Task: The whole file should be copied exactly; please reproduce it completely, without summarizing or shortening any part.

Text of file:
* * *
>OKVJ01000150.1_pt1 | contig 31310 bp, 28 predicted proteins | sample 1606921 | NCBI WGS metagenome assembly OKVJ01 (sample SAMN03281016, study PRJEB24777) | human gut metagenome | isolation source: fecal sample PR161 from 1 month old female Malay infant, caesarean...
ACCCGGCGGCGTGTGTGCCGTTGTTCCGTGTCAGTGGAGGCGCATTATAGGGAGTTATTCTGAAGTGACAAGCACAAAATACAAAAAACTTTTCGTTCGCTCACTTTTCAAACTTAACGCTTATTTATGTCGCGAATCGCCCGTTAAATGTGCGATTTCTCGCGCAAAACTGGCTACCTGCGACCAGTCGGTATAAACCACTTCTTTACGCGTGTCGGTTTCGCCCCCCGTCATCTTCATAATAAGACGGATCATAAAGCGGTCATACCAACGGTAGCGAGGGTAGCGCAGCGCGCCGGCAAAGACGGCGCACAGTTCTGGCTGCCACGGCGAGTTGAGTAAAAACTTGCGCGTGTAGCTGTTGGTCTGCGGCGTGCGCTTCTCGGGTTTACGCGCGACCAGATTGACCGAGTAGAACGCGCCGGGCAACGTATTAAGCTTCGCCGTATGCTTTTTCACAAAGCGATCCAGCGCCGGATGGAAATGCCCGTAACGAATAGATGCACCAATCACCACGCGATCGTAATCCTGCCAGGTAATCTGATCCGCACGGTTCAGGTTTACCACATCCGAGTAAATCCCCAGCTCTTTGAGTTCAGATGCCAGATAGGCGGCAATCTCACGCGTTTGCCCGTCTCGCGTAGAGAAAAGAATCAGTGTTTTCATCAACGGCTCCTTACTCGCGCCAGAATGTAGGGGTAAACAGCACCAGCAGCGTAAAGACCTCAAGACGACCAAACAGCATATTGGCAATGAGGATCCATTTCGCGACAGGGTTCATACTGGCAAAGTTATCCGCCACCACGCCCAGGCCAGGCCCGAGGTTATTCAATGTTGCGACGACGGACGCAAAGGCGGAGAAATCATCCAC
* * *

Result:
>OKVJ01000150.1_pt1 | contig 31310 bp, 28 predicted proteins | sample 1606921 | NCBI WGS metagenome assembly OKVJ01 (sample SAMN03281016, study PRJEB24777) | human gut metagenome | isolation source: fecal sample PR161 from 1 month old female Malay infant, caesarean...
ACCCGGCGGCGTGTGTGCCGTTGTTCCGTGTCAGTGGAGGCGCATTATAGGGAGTTATTCTGAAGTGACAAGCACAAAATACAAAAAACTTTTCGTTCGCTCACTTTTCAAACTTAACGCTTATTTATGTCGCGAATCGCCCGTTAAATGTGCGATTTCTCGCGCAAAACTGGCTACCTGCGACCAGTCGGTATAAACCACTTCTTTACGCGTGTCGGTTTCGCCCCCCGTCATCTTCATAATAAGACGGATCATAAAGCGGTCATACCAACGGTAGCGAGGGTAGCGCAGCGCGCCGGCAAAGACGGCGCACAGTTCTGGCTGCCACGGCGAGTTGAGTAAAAACTTGCGCGTGTAGCTGTTGGTCTGCGGCGTGCGCTTCTCGGGTTTACGCGCGACCAGATTGACCGAGTAGAACGCGCCGGGCAACGTATTAAGCTTCGCCGTATGCTTTTTCACAAAGCGATCCAGCGCCGGATGGAAATGCCCGTAACGAATAGATGCACCAATCACCACGCGATCGTAATCCTGCCAGGTAATCTGATCCGCACGGTTCAGGTTTACCACATCCGAGTAAATCCCCAGCTCTTTGAGTTCAGATGCCAGATAGGCGGCAATCTCACGCGTTTGCCCGTCTCGCGTAGAGAAAAGAATCAGTGTTTTCATCAACGGCTCCTTACTCGCGCCAGAATGTAGGGGTAAACAGCACCAGCAGCGTAAAGACCTCAAGACGACCAAACAGCATATTGGCAATGAGGATCCATTTCGCGACAGGGTTCATACTGGCAAAGTTATCCGCCACCACGCCCAGGCCAGGCCCGAGGTTATTCAATGTTGCGACGACGGACGCAAAGGCGGAGAAATCATCCAC